Siemian’s Weeks 1-3 targets: Emmanuel Sanders 29; Demaryius Thomas 25; Bennie Fowler 14; Anderson 8; Virgil Green 7; AJ Derby 6; Charles 3. … A shifty speedster who works inside 25% of the time, Broncos target leader Sanders matches up most favorably against the Raiders’ plus-sized corners. Despite inferior size, Sanders has continued to dominate scoring-position work with four red-zone targets to Demaryius’ one and two targets inside the ten-yard line to Thomas’ none. This should even out eventually – Sanders and Thomas equaled each other in red-zone looks (18) last season — but it is still a positive early-season trend for Sanders in a very positive spot. … The Raiders checked Thomas twice last season, holding him to a 5/56/0 receiving line in these clubs’ Week 9 meeting and 4/47/0 in the Week 17 rematch. While Thomas obviously needs to start scoring TDs to offer any tangible upside, he can certainly be viewed as a safe-floor play. He caught at least five passes in 13-of-16 games last year and did so in each of the first three 2017 weeks. Five different enemy wideouts have cleared 50 yards against the Raiders so far.

A flop in last Sunday night’s loss to Washington, Derek Carr is set up for more disappointment in this Week 4 trip to Denver. Carr has faced the Broncos’ defense three times over the past three seasons, emerging with QB21 > QB24 > QB27 results. It should be noted Denver has shown more pass-defense vulnerability than usual early this year, giving up fantasy finishes of QB12 (Philip Rivers), QB11 (Dak Prescott), and QB17 (Tyrod Taylor). Still, I would pass on Carr outside of two-quarterback leagues. … The Broncos have clearly fixed their run defense after struggling there throughout last year, holding enemy backs to a combined 58/142/2.45/0 rushing line and most notably eliminating Ezekiel Elliott (9/8/0) and LeSean McCoy (14/21/0) in back-to-back weeks. This is an ugly matchup for Marshawn Lynch, whose weekly touch counts have descended (19 > 13 > 7) while handling just 40% of Oakland’s offensive snaps. … Ultimately, the Raiders’ backfield has been a true three-way committee. Jalen Richard and DeAndre Washington are both regularly involved, but neither has reached double-digit touches in a game thus far. There would need to be some sort of shift in approach or injury for these guys’ outlooks to change.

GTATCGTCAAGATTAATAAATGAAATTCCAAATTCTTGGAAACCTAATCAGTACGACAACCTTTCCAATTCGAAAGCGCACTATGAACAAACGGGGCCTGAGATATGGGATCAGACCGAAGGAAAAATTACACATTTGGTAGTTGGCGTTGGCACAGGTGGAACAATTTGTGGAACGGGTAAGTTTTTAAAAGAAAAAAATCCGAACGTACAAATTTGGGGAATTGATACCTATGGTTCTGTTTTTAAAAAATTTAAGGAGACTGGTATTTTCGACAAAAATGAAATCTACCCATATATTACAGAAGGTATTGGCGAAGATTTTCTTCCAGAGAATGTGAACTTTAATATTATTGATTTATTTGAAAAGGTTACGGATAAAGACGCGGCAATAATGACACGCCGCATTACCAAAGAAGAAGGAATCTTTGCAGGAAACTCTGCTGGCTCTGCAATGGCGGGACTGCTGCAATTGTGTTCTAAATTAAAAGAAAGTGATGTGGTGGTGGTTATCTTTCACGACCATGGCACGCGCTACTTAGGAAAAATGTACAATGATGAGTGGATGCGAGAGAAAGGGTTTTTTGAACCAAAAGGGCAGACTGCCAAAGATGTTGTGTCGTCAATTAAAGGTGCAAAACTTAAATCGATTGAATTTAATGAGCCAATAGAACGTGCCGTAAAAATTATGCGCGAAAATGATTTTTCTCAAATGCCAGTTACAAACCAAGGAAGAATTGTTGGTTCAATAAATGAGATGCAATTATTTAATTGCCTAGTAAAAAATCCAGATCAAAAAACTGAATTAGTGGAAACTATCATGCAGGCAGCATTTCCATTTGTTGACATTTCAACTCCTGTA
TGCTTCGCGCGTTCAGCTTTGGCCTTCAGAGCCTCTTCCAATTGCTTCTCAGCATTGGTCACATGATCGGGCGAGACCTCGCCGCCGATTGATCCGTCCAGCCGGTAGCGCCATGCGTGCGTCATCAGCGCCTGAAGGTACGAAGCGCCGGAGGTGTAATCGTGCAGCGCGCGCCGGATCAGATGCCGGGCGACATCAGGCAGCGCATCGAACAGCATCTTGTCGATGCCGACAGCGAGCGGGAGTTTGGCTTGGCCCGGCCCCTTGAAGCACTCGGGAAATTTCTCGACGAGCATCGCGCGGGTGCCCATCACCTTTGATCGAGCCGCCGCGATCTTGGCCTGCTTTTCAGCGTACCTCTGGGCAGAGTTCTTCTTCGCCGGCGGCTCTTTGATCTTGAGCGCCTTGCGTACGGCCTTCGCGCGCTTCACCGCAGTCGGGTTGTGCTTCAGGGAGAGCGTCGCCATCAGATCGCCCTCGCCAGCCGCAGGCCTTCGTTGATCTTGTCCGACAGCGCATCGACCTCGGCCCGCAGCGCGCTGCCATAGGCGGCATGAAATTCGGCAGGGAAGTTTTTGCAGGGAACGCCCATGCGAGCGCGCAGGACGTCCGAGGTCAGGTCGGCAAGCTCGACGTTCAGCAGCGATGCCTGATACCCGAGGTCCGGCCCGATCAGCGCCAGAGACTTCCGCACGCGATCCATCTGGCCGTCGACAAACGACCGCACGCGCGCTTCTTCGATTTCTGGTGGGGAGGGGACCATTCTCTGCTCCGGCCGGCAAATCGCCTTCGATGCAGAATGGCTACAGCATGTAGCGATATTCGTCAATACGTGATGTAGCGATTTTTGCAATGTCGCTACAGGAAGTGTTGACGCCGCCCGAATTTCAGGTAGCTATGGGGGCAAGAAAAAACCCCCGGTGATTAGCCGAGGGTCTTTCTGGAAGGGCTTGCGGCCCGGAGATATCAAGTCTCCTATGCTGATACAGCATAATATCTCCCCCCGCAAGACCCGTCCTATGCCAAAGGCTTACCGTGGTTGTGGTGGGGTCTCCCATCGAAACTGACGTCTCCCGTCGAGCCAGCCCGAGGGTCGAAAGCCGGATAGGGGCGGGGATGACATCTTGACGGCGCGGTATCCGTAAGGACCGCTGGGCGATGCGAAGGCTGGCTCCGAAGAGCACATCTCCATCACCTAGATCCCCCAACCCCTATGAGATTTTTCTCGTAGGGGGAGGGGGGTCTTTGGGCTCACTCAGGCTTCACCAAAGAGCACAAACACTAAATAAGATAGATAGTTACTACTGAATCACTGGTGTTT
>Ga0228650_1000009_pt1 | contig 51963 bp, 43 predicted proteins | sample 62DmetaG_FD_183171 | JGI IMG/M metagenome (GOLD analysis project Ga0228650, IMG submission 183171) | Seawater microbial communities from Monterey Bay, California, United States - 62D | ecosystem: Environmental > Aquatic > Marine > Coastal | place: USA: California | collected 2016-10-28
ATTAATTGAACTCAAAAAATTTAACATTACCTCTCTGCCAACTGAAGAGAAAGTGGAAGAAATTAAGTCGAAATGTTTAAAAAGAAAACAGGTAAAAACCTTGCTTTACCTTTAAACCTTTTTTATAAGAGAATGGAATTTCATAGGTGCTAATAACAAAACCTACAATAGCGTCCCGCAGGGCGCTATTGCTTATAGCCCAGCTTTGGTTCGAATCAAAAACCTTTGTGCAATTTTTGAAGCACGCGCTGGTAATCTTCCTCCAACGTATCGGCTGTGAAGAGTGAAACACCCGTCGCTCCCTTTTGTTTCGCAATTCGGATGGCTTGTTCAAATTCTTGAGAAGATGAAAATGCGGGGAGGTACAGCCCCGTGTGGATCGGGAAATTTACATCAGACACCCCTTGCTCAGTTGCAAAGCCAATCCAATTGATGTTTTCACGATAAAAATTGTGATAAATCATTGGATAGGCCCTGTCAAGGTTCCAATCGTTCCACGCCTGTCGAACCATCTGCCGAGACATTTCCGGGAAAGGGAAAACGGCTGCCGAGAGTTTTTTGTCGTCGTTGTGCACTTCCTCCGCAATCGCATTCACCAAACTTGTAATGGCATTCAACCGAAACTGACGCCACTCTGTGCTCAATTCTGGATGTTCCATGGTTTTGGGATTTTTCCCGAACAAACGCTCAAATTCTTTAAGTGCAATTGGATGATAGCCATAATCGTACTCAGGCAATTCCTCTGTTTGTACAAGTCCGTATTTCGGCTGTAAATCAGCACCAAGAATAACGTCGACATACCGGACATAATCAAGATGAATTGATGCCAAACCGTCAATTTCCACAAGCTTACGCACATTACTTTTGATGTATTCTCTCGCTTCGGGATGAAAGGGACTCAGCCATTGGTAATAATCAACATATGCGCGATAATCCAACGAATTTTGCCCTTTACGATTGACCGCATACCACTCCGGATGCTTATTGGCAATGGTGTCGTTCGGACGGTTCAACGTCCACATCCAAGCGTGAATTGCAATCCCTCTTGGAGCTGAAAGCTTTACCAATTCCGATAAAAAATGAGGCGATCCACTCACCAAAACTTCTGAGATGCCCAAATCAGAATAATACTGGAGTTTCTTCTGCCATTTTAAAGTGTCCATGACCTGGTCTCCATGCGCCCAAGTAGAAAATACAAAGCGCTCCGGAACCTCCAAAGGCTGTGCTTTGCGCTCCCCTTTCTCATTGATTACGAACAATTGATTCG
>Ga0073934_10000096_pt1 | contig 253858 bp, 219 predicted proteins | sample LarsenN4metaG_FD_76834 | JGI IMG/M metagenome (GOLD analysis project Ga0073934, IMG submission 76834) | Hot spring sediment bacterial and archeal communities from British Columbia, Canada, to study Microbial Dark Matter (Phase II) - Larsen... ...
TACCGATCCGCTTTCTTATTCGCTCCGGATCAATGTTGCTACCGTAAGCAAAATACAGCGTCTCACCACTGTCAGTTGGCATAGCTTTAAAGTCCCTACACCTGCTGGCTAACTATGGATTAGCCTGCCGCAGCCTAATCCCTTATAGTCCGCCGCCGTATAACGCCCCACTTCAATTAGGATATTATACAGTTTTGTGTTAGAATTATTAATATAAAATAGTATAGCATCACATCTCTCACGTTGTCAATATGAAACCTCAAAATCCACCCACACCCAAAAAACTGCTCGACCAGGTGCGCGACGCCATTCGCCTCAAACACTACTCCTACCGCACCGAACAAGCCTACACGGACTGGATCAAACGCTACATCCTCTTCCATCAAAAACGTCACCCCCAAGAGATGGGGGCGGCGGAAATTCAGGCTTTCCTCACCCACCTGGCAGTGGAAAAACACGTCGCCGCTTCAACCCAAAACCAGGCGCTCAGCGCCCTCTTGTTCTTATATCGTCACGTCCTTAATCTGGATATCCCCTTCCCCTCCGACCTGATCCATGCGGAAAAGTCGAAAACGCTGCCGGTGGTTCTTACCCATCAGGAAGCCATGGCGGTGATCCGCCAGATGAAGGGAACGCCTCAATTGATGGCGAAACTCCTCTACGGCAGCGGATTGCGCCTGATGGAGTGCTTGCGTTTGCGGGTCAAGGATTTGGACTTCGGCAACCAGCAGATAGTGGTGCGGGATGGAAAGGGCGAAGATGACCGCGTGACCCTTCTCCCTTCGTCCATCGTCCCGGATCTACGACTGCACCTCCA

Carr’s Weeks 1-3 targets: Amari Cooper 23; Jared Cook 17; Michael Crabtree 16; Washington 11; Seth Roberts 7; Lynch 5; Richard and Cordarrelle Patterson 4. … Similar to Carr, Cooper is likely in for another long day. Beginning with most recent, Cooper’s four career stat lines against the Broncos are 4/39/1 > 6/56/0 > 0/0 > 4/47/0. Denver’s 2017 secondary hasn’t allowed a single enemy wide receiver to reach 65 yards. Cooper is low-floor, touchdown-or-bust play. With all of that said, Cooper is going to be one of the best buy-low targets in fantasy after this week. … As a Raider, Crabtree’s four receiving lines against Denver are 5/47/0 > 2/27/0 > 4/19/0 > 4/54/0. Crabtree also needs to be downgraded to a low-floor and ultimately undesirable WR3/flex option. … The premier matchup in Oakland’s pass-catcher corps goes to Cook against a Broncos defense Jason Witten dusted for 10/97/1 in Week 2 before Bills tight ends combined for 7/70/1 against Denver last week. Playing a huge role in the Raiders’ offense, Cook has out-targeted Crabtree and out-gained Cooper 124 yards to 101. Cook is an every-week TE1 at this point.

Score Prediction: Broncos 24, Raiders 20

Sunday Night Football

Indianapolis @ Seattle
Team Totals: Seahawks 27, Colts 14

Fresh off his Week 3 four-touchdown revival in Nashville, Russell Wilson returns home for a cupcake draw against a cross-country-traveling Colts team that plays pass-funnel defense. Whereas Indy has shut down enemy backs on a combined 63/201/3.19/3 rushing line, Chuck Pagano’s defense has yielded QB14, QB12, and QB13 results to Jared Goff, Carson Palmer, and DeShone Kizer while allowing a league-high 20 pass plays of 20-plus yards. Less of a threat than most teams to exploit the Seahawks’ pass-protection woes, the Colts enter Week 4 ranked 27th in sacks (6). A man-coverage defense that turns its back to the action on passing downs, the Colts will be vulnerable to Wilson’s break-pocket scrambles. From deep-ball, pass-rush, and mobility standpoints, there isn’t a defense in football that matches up more favorably for Wilson than Pagano’s group. … With C.J. Prosise (ankle) out indefinitely and neither Eddie Lacy nor Thomas Rawls pushing for snaps, Chris Carson projects as a Week 4 volume monster with Seattle almost certain to live in positive game script as nearly two-touchdown home favorites against the road-tripping Colts, who are primed for a mammoth letdown after getting their first 2016 win. Indy deserves credit for playing stout run defense to this point, but this is a volume-over-efficiency situation at fantasy’s most volume-over-efficiency position. Carson is a locked-and-loaded, high-ceiling RB2.